Saturday, January 17, 2015

How Will the Swiss Francs Change Impact You ?


       The Swiss have long had a sensible yet alternative view of life and their place in the world.  They take mandatory military service seriously, and in a continent in which almost no one else values guns, they train all their able bodied citizens who keep those weapons for national defense after their service is over.  Swiss disaster preparedness is legendary.

                    Financial security is also a part of preparedness.  In September, 2011, the Swiss who have retained the use of their own franc, pegged its value to the euro.  This means that they fixed its value at 1.2 francs per one euro.  This was supposed to result in some measure of stability for both currencies, which of course is important because it stabilizes trade, markets, and eventually jobs.
                     In the past few years, without going off on a verbose tangent, as is so often my inclination, the euro has had some difficulties.  A number of European nations have suffered financial instability and have required assistance and buy outs of their problems. This has caused fluctuations and concerns for euro stability.  
                    The Swiss are great bankers, and yesterday they announced that they were going to "unhook" the Swiss franc from the euro because longer term linkage to it would be unsustainable. This was quite a surprise. The first result is that the franc surged to being worth 30% more than it had been.   This is going to have some negative effects in the marketplace even worldwide.   For the Swiss, their goods are going to become more expensive for other nations. This will decrease exports and it may cost them jobs, even though they may be more secure in the long term.  For everyone else, Swiss watches, chocolates, technology and anything else are going to become more expensive. Any Swiss francs you are holding are likely to become worth more. The euro may fall as a result of this change.

                     Some of the results of this change cannot be foreseen. There will be unexpected market volatility.   Already, a brokerage house in New Zealand announced this morning that it was going out of business, the result of losing "all of its assets" as a result of this currency change.   With the price of oil descending, jobs being lost, Russian financial losses, and other signs of world economic instability, there is no way to fully assess the unintended consequences of the Swiss move.  We can expect market volatility across the board for some time.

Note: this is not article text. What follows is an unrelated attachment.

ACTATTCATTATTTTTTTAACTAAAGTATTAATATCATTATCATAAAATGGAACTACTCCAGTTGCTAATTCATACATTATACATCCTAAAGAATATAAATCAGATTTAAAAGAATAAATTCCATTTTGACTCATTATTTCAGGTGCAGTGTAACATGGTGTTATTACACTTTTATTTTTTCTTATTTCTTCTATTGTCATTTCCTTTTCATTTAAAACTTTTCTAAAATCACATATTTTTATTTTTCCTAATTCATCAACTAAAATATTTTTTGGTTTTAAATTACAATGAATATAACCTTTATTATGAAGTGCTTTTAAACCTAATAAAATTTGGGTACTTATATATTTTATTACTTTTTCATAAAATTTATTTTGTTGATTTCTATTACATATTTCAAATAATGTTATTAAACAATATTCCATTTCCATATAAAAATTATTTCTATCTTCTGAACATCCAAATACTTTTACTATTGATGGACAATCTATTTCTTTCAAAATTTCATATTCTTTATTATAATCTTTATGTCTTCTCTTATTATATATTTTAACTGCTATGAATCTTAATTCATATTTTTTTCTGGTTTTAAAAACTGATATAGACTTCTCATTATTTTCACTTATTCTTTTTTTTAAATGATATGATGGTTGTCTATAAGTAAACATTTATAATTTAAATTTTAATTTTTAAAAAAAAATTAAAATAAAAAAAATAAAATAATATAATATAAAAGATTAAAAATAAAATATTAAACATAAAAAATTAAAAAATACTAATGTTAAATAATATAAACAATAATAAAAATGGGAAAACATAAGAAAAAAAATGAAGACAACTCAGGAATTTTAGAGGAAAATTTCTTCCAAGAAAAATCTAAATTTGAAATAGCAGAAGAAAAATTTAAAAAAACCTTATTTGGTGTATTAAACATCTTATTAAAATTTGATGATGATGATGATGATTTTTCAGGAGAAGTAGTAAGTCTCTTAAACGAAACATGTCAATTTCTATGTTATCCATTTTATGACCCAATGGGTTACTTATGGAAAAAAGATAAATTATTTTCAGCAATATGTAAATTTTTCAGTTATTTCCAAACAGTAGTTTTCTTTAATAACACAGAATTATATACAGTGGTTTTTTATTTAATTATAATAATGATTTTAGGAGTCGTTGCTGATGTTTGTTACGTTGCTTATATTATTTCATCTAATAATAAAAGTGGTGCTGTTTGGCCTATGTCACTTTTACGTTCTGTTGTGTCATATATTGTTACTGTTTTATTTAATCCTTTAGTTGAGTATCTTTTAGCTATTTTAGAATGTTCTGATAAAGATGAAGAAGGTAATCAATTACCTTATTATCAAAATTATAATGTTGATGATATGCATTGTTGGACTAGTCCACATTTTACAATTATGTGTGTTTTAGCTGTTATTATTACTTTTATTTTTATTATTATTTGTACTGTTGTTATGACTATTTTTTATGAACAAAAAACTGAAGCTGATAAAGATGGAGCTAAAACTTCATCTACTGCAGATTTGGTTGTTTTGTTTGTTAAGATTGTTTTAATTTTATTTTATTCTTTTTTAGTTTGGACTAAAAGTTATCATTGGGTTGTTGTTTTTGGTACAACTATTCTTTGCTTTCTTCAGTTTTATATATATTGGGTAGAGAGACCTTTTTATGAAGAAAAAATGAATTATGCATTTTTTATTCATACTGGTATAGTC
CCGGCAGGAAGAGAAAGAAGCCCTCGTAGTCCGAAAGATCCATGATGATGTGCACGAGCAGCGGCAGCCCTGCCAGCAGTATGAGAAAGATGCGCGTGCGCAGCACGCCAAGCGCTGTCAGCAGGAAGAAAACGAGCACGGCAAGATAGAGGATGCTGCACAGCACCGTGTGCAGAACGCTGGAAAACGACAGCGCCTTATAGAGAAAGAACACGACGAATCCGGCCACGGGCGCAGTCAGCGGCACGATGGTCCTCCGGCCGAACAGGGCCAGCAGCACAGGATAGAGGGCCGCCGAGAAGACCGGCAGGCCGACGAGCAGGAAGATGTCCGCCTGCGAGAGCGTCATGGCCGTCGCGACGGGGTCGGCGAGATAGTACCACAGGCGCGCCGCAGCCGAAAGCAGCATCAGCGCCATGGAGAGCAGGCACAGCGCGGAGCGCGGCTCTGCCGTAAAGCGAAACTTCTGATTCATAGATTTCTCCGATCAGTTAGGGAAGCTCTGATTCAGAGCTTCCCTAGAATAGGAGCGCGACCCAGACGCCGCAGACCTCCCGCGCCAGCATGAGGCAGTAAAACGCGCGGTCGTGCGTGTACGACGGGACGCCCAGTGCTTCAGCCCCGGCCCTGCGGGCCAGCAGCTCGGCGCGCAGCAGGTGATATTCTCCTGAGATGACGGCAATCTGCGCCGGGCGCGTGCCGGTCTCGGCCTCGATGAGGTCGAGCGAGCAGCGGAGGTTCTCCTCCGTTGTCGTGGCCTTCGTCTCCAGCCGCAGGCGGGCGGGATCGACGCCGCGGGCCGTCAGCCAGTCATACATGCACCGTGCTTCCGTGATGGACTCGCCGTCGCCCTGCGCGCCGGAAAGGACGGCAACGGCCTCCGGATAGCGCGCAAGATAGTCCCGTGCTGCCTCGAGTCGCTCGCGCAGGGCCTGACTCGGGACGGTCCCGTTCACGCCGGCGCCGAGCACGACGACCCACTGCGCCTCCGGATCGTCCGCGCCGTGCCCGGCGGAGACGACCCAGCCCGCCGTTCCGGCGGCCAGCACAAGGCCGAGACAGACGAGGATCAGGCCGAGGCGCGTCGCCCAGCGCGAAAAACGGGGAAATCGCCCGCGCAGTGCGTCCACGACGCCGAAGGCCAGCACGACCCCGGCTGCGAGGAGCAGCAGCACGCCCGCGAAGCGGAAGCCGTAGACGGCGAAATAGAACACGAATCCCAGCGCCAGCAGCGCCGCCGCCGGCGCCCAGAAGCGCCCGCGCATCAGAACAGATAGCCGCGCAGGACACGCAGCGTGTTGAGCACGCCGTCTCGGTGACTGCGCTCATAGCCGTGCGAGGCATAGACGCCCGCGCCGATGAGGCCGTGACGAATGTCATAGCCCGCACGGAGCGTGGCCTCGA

If you read this and think you will remain untouched, let me remind you that there are a number of drug companies in Switzerland.  Some of the drugs they make are not made by any other companies in the world. Some of the research they do is not being duplicated anywhere else.  For some, an increase in the price of Swiss goods will be a problem and it may not be felt for some time.

                      My conclusion is that you should continue to save a cash cushion in your own currency.  We are all connected to one another financially in both ways which benefit us, and ways which make us all vulnerable.  You should consider amassing some gold or silver if this is possible for you.  You should stockpile long term food for interruptions in supply or for periods of inflation. You should assemble an excellent first aid kit and you should address any known medical or dental issues in advance of an emergency.  You should take reasonable measured steps to prepare for reasonable emergencies and disasters in your region.  The financially uncertain ride for most of us will continue for some time.